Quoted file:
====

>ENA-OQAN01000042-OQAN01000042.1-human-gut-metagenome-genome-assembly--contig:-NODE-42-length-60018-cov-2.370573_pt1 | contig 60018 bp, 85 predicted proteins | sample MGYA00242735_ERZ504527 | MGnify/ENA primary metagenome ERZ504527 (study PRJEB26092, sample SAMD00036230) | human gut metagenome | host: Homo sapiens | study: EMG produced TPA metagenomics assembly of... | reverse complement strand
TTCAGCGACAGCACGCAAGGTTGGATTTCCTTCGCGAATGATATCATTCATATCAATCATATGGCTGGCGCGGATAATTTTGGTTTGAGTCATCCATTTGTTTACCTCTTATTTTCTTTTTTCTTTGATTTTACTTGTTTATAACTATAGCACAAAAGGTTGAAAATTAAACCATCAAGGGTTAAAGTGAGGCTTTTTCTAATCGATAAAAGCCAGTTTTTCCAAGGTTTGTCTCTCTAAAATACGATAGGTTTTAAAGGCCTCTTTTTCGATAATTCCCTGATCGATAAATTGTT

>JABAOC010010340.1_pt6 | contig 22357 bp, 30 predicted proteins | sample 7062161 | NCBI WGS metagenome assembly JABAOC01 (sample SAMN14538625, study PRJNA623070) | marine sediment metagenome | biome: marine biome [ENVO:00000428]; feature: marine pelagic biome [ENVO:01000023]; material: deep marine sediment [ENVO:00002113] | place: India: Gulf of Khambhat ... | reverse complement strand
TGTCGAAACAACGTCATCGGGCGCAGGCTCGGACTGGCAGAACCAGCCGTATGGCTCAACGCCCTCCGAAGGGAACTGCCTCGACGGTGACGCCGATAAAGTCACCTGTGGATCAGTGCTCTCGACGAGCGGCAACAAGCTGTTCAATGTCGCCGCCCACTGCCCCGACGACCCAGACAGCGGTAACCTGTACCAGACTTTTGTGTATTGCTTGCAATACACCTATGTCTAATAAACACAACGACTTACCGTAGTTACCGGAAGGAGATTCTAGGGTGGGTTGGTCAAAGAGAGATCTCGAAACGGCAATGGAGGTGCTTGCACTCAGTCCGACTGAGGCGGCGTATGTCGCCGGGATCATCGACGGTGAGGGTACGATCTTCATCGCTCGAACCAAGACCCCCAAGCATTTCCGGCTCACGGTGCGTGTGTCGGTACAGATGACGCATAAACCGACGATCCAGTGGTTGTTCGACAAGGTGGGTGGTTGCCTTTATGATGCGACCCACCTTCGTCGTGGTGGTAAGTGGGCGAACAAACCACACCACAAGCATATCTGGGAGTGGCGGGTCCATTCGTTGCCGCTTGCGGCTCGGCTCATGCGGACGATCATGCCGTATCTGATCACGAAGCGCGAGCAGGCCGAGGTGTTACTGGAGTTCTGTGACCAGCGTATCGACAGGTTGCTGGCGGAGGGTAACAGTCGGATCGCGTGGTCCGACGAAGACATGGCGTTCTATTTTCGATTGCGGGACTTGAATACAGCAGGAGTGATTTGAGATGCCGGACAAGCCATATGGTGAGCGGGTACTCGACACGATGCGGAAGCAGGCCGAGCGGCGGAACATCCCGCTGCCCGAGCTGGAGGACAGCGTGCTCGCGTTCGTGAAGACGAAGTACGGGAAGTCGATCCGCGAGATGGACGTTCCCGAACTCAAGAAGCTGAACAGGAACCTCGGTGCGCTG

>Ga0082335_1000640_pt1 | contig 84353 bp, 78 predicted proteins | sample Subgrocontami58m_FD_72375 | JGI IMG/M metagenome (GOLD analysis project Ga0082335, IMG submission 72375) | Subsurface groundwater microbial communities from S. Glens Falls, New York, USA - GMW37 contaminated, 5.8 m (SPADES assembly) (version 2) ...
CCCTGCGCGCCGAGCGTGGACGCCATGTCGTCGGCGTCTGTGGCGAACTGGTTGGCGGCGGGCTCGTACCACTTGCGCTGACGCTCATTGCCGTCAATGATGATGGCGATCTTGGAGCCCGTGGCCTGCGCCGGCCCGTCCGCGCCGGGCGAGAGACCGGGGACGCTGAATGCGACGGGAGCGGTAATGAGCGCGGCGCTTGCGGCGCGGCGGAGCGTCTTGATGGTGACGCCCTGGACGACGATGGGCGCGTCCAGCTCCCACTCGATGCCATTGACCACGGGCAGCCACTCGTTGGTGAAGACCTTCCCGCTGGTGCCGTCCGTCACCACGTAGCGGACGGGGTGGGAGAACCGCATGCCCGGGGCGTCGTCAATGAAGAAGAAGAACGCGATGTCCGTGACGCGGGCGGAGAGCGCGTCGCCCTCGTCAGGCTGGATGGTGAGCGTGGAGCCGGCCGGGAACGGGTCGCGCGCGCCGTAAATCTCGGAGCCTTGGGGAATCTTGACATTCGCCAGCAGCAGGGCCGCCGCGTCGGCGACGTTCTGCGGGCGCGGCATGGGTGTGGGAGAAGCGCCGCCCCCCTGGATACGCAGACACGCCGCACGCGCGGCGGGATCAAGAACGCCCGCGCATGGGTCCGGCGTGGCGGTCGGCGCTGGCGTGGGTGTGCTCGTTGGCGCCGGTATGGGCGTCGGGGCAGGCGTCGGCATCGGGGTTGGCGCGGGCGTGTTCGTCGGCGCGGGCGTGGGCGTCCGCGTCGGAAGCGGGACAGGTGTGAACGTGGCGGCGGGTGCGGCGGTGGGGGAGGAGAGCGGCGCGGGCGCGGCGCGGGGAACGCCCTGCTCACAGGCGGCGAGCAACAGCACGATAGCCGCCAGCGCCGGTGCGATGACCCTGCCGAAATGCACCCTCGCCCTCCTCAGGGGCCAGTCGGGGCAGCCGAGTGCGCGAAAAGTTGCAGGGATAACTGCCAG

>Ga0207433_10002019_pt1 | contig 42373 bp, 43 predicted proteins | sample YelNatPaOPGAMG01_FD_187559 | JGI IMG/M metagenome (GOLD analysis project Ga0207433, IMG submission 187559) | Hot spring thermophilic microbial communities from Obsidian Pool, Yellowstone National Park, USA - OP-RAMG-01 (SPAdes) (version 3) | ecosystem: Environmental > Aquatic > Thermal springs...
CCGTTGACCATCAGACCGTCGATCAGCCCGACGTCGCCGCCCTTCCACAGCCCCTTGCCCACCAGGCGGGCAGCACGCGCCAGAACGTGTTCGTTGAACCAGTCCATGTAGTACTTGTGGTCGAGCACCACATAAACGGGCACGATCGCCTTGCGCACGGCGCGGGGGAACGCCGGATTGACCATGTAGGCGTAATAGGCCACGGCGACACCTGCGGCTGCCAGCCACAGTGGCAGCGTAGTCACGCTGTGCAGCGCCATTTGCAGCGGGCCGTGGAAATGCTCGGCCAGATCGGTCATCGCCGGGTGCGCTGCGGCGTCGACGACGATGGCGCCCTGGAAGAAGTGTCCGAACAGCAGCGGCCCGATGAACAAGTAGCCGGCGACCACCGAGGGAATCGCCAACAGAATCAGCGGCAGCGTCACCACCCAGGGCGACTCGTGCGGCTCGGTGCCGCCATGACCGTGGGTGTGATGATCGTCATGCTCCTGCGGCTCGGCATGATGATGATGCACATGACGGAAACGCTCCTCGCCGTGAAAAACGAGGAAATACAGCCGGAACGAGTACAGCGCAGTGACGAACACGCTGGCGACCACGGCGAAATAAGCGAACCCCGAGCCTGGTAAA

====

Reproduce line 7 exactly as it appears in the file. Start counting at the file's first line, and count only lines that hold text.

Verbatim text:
>Ga0207433_10002019_pt1 | contig 42373 bp, 43 predicted proteins | sample YelNatPaOPGAMG01_FD_187559 | JGI IMG/M metagenome (GOLD analysis project Ga0207433, IMG submission 187559) | Hot spring thermophilic microbial communities from Obsidian Pool, Yellowstone National Park, USA - OP-RAMG-01 (SPAdes) (version 3) | ecosystem: Environmental > Aquatic > Thermal springs...